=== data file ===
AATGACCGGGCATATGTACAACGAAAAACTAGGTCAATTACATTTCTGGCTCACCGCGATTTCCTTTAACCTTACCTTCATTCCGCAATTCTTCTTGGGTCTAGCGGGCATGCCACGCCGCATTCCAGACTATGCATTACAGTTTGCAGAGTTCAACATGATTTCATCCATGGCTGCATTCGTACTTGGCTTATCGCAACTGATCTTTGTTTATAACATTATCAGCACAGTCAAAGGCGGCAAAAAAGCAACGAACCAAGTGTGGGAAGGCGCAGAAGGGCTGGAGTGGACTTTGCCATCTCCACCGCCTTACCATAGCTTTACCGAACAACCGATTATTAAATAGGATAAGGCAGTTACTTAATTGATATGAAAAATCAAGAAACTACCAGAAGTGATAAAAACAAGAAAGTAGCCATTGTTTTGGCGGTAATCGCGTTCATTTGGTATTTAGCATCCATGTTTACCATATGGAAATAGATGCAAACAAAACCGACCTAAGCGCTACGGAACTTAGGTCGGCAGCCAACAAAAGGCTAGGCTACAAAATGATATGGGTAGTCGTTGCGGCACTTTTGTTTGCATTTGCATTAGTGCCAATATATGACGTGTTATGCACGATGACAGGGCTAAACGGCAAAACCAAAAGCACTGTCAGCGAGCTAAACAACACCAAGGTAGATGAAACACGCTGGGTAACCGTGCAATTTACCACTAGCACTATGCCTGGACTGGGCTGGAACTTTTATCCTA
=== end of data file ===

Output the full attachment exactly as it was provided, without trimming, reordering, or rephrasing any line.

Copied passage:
AATGACCGGGCATATGTACAACGAAAAACTAGGTCAATTACATTTCTGGCTCACCGCGATTTCCTTTAACCTTACCTTCATTCCGCAATTCTTCTTGGGTCTAGCGGGCATGCCACGCCGCATTCCAGACTATGCATTACAGTTTGCAGAGTTCAACATGATTTCATCCATGGCTGCATTCGTACTTGGCTTATCGCAACTGATCTTTGTTTATAACATTATCAGCACAGTCAAAGGCGGCAAAAAAGCAACGAACCAAGTGTGGGAAGGCGCAGAAGGGCTGGAGTGGACTTTGCCATCTCCACCGCCTTACCATAGCTTTACCGAACAACCGATTATTAAATAGGATAAGGCAGTTACTTAATTGATATGAAAAATCAAGAAACTACCAGAAGTGATAAAAACAAGAAAGTAGCCATTGTTTTGGCGGTAATCGCGTTCATTTGGTATTTAGCATCCATGTTTACCATATGGAAATAGATGCAAACAAAACCGACCTAAGCGCTACGGAACTTAGGTCGGCAGCCAACAAAAGGCTAGGCTACAAAATGATATGGGTAGTCGTTGCGGCACTTTTGTTTGCATTTGCATTAGTGCCAATATATGACGTGTTATGCACGATGACAGGGCTAAACGGCAAAACCAAAAGCACTGTCAGCGAGCTAAACAACACCAAGGTAGATGAAACACGCTGGGTAACCGTGCAATTTACCACTAGCACTATGCCTGGACTGGGCTGGAACTTTTATCCTA